Reexamining the issue of special categories in a holistic perspective

Thinking about disability afresh would involve a radical shift in our mindsets. For ages we, the ‘normative’, are used to thinking about disability as the other inevitability inviting a consideration with a sense of kindness and pity. We have not even been able to arrive at a suitable classification since as the parameters of our ‘pity’ change with changing times, we begin to classify people with the so-called visual, hearing or orthopaedic impairment as ‘persons with disability’, ‘disabled’, ‘differently abled’ or even ‘differently talented’.

 All these are ‘kindness’ based improvements on the earlier classification of ‘blind’, ‘deaf and dumb’ and ‘lame’ etc. We forget that it is difficult to conceptualize a human who is not disabled in some sense of the term. If we pull together the number of children, aged people, pregnant women, sick, injured, psychologically disturbed etc., I am not sure who will raise his/ her hand to be counted out.
It is just that we have created a world that is designed to exclude a certain category of people who can potentially function and contribute to society as much as anybody else. There is overwhelming evidence that the so-called ‘blind’ or ‘visually-impaired’ can do everything that our ‘normal’ person (who actually does not exist except perhaps in Krishnas and Helens) can do; sometimes better. Any person with visual impairment of any degree can read and write competently if she has a laptop with say Jaws on it; she can negotiate her way on any road or street or building, if these are designed properly. Braille is a full-blown writing system and thanks to modern technology, an electronic Braille machine can produce copies like any photocopying machine.

Similarly a hearing-impaired person can do everything that the ‘normal’ person of our imagination can do. What we need to do is to appreciate that Sign Language is a ‘real language’ like any other language. It is not just a set of gestures. It has like any other language, its own lexicon and syntax. Rest is simple. We must have provisions for professional signers in all public spaces including schools, colleges and offices. We refuse to do this and then build stories of inclusion.

Those who are classified as having ‘orthopaedic impairment’ actually need nothing more than a more realistic and meaningful restructuring of our space including access to buildings  and mobility on the roads. Again we first make all our structures unfriendly to all these people and then spend token amounts of money to display our ‘kindness’. Imagine how much extra it would cost to make every toilet disabled friendly; so-called ‘normal’ people can use it anyway (rather than have a metropolis where the only place a person on wheel-chair may, in a moment of need, think of is the airport!!). Why is it so difficult to plan roads, buildings, parking areas, toilets in general in such a way that all people can use them comfortably.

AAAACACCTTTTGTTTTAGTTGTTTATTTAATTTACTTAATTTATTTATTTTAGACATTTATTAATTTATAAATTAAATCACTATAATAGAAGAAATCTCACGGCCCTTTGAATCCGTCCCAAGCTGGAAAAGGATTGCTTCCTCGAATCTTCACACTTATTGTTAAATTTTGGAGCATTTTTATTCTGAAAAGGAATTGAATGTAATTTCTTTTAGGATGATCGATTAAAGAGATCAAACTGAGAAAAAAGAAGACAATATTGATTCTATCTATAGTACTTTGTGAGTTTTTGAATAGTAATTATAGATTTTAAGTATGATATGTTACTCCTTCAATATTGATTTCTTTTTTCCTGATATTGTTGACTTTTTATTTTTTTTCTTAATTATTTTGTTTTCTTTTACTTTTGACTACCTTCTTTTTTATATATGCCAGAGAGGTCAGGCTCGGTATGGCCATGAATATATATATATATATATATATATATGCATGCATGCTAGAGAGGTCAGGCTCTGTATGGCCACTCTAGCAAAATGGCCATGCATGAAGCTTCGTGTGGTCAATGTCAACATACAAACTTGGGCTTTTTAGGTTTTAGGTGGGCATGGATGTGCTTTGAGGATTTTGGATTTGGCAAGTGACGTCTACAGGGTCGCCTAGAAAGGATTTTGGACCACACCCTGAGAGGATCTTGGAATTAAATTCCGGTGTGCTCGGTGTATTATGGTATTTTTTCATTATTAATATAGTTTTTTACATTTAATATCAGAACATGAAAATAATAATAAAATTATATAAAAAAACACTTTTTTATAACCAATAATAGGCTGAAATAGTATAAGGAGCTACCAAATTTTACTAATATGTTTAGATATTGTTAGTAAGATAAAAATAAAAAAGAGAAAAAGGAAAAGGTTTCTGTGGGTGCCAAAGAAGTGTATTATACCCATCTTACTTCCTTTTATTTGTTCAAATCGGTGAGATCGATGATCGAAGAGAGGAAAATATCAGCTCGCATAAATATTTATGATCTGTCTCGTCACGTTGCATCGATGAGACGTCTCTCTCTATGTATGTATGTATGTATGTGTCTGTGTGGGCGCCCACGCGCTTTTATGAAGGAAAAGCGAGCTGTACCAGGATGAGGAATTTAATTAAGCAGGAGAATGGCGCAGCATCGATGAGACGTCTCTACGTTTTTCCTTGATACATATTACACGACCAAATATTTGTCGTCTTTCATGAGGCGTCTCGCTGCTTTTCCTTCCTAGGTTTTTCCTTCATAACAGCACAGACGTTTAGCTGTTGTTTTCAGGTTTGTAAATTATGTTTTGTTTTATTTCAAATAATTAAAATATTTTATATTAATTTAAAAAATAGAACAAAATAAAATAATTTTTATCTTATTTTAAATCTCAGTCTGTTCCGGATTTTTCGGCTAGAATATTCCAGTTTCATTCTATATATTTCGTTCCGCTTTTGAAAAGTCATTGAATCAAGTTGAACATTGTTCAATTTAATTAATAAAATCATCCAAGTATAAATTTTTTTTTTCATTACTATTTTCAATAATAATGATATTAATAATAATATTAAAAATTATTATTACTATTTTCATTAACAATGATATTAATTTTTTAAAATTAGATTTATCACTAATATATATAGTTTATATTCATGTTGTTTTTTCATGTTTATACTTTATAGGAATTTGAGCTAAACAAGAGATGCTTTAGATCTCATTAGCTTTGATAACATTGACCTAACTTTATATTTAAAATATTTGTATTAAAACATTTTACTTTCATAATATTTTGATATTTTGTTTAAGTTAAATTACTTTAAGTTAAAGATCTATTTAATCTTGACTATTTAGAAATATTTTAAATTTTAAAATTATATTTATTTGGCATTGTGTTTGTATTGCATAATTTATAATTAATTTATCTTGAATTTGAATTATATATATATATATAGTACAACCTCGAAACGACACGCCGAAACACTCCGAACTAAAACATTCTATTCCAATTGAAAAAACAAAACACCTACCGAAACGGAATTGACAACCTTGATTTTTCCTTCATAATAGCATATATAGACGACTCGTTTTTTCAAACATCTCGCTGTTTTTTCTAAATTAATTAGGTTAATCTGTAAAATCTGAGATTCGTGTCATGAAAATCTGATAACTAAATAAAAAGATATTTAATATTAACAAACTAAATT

Inhuman ways

Exclusion, often in ruthless and inhuman ways, has been the standard reply of the ‘civilized’ world consisting of ‘normal’ people to those whom they define as ‘deviant’; they would rather keep them in jails, mental asylums, sanatoriums, leper houses, outside the village boundaries etc. After perfecting methods of exclusion, separate plans are made for inclusion. There is rarely if ever an attempt to re-examine the issue historically in a holistic perspective so that we could start planning a society which would not include any persons of special categories.

That we are all human and equal in every sense of the term is more than anything else shown by language. All children, irrespective of whether they have any visual, hearing or orthopaedic impairment, become linguistic adults by the age of about four years. This means all of them master the basic structure and vocabulary of human language by that age and can understand and articulate new ideas through language. The hearing impaired of course would use the sign language.

It is only in the case of highly cognitively damaged children that language acquisition may not take place in the same manner and even in these cases it is possible to think of a more inclusive society. Those who may have read Smith and Tsimpli’s The Mind of a Savant (Blackwell) would note that children even with very low cognitive abilities manage to acquire several languages. Language then is a great leveller; as they say, when it comes to language form, Plato walks with the Macedonian swineherd. Here is perhaps the most significant celebration of universal human dignity.

There is then an urgent need to rethink about how we wish to plan our future society in terms of its institutions and its general architecture. There is not a single person around who can claim that he or she does not suffer from some physical or mental problem. A real inclusive society would be one in which we don’t need to make any special plans for inclusion as is the fashion today. There may for a very small percentage be still a need for specialized institutions but these will be a part of the plan rather than add-ons, often ill-maintained and hardly ever sufficiently sustained.

(The writer is a retired professor and head, dept of linguistics, University of Delhi)

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